Planting for the future

    January 8, 2020 | 5 minute read

    Reveille sounds. Long lines of uniformed Boy Scouts circle the flagpole. Pledges and singing follow. Out beyond this morning ritual, stately young longleaf pine trees proudly peek over swaying grasses. The Cape Fear Council of the Boy Scouts of America is restoring the longleaf pine ecosystem and awakening its rich history at Camp Bowers in eastern North Carolina. They are contributing to the goal of the America’s Longleaf Initiative to bring back an ecosystem that once spanned from Virginia to Texas, and in North Carolina supports unique wildlife such as the Venus flytrap, which is considered at risk in the wild.  Learn more...

  • A calm river banked on both sides by tall trees.
    Information icon Groton Plantation fronts 24 miles of the Savannah River. Photo by Dan Chapman, USFWS.

    What the world used to look like

    December 11, 2019 | 8 minute read

    Estill, South Carolina — The descendants of John Winthrop, founder of the Massachusetts Bay Colony nearly 400 years ago, recently set aside 14,000 acres along the Savannah River that will forever remain undeveloped. It is the largest private conservation easement in South Carolina history. Its significance, though, goes well beyond the creation of a natural bulwark against overdevelopment and forest loss. A bevy of private, commercial, nonprofit and government donors, including the National Fish and Wildlife Foundation, cobbled together the $12.  Learn more...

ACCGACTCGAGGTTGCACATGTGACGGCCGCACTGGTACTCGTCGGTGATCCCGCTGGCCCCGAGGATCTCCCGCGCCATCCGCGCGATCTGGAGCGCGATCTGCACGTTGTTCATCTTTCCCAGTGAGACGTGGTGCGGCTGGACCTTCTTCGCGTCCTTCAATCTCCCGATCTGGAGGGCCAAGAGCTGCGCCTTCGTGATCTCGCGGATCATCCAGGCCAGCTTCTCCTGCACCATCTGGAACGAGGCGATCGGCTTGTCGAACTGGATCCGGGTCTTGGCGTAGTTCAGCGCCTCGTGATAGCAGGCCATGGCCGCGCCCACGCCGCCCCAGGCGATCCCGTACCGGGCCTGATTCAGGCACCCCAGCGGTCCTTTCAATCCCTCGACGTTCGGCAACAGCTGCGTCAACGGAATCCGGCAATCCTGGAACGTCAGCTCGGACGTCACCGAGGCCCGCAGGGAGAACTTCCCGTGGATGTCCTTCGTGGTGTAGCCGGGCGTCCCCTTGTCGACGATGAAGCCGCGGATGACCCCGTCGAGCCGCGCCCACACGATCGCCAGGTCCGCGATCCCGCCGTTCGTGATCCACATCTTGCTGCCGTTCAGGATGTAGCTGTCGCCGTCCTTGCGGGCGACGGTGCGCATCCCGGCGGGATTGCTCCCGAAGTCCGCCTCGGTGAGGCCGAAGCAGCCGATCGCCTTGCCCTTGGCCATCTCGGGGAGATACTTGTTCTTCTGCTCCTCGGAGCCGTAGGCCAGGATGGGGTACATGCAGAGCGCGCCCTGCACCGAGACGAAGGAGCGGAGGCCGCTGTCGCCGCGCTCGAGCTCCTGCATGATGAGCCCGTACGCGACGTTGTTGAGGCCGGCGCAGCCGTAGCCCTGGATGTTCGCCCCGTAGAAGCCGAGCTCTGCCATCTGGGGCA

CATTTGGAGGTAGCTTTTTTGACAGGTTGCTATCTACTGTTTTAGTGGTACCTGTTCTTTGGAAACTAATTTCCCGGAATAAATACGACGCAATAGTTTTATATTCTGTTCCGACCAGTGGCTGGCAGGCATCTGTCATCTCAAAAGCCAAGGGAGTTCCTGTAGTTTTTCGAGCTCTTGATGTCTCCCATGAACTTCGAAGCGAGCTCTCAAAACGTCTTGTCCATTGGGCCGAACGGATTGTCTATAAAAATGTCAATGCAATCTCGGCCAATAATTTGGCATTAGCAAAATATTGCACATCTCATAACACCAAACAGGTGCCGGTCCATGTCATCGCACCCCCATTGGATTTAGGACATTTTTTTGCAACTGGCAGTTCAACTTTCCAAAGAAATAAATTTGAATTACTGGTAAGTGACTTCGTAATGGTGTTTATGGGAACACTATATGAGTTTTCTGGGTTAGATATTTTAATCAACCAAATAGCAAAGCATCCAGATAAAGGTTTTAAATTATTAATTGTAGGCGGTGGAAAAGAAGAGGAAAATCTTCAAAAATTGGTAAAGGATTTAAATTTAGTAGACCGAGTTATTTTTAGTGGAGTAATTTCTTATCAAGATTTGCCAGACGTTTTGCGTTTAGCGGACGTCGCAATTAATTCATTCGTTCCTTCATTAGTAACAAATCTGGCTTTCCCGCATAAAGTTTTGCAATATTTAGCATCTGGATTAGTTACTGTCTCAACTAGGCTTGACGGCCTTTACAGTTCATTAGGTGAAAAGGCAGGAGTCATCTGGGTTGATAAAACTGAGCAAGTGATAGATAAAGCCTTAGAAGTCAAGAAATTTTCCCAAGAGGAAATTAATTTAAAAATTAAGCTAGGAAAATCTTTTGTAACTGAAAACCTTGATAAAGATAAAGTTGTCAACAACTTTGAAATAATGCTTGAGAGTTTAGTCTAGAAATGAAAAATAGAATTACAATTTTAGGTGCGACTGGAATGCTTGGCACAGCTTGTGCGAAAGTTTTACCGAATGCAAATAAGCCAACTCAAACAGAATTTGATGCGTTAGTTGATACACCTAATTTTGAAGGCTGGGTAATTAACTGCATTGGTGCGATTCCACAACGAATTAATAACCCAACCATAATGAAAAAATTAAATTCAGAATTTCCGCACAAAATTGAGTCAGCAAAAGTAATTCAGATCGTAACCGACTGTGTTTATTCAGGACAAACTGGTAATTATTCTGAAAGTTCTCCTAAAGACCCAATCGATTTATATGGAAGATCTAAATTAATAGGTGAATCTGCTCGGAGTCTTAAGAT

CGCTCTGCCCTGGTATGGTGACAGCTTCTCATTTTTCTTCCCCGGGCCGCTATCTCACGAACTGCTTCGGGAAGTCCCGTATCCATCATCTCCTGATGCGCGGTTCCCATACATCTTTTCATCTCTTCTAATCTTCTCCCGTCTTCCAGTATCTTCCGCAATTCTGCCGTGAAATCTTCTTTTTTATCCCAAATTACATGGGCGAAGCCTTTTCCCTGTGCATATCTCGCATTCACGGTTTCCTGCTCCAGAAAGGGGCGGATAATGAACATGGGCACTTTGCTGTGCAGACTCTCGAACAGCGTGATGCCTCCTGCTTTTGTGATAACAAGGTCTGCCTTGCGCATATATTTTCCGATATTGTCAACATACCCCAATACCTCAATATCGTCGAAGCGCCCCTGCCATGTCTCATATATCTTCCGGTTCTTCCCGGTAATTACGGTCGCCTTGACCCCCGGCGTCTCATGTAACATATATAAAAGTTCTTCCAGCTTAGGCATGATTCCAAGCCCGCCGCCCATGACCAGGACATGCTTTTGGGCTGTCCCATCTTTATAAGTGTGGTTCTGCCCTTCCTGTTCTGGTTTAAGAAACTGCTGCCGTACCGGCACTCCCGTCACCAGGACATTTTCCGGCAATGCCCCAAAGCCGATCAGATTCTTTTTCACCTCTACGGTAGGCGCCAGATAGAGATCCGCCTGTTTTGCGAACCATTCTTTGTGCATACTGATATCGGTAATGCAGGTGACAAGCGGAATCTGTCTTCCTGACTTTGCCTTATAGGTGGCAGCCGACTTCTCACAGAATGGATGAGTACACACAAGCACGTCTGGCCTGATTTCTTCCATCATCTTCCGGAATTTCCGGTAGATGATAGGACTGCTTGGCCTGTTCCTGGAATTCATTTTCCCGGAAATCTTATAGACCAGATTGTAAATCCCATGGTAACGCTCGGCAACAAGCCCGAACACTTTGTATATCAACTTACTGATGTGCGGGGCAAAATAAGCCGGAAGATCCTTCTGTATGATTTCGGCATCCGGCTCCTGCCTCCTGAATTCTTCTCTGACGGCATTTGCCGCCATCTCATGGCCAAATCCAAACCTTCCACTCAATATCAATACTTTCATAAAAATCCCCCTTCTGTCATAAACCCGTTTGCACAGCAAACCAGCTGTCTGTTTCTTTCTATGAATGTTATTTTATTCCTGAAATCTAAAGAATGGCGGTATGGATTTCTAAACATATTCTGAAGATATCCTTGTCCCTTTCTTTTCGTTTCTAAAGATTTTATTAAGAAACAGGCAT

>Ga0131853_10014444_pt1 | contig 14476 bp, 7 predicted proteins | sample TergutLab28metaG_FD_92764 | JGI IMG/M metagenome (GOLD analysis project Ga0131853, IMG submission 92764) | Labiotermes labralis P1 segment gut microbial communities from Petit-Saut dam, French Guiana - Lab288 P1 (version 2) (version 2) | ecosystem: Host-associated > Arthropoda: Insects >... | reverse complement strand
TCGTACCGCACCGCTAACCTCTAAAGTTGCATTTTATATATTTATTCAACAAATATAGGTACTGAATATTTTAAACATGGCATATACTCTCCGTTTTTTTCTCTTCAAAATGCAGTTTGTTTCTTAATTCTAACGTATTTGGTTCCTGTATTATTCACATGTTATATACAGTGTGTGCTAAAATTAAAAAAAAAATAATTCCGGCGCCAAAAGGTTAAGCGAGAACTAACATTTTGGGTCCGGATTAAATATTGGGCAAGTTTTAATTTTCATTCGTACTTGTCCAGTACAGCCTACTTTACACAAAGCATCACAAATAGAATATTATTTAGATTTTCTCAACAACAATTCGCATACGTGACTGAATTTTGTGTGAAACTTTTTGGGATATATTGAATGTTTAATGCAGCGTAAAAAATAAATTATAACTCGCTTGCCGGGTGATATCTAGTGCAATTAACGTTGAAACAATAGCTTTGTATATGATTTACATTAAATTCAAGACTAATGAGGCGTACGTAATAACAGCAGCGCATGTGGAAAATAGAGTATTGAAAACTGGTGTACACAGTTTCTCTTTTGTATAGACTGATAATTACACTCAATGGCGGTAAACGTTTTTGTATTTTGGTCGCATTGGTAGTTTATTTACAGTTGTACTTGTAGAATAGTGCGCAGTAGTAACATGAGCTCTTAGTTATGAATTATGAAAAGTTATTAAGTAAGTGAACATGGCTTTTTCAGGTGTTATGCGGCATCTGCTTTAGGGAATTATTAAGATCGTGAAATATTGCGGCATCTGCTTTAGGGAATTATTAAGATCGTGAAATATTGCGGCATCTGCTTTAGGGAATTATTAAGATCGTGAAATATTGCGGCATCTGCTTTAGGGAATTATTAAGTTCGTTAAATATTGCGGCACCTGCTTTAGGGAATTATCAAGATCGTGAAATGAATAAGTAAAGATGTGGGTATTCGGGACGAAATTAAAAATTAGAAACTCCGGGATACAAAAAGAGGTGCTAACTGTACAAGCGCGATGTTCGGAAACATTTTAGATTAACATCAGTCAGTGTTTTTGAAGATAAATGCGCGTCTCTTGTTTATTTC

• A man with a beard and a woman, both wearing glasses, smile for the camera at an outdoor event.
    Information icon Cheryl and Ron Babers Hagar have dedicated their retirement years to transforming 400 acres that have been in Cheryl’s family for four generations into a wildlife-friendly habit. Photo by Courtesy Cheryl and Ron Babers Hagar.

    An investment in wildlife

    December 5, 2019 | 5 minute read

    Cheryl Babers Hagar has never seen a red-cockaded woodpecker. Nor has she seen a Louisiana pinesnake, although if she sees one of those, she says she would prefer it to be with some distance between her and the reptile.  Learn more...

  • A beautiful salt marsh with palm and oak trees in the distance partially obscuring a white lighthouse
    Information icon A marsh at St. Marks National Wildlife Refuge. Photo by Orville Allen, CC BY 2.0.

    Want to hunt a refuge? Fish a hatchery?

    November 7, 2019 | 8 minute read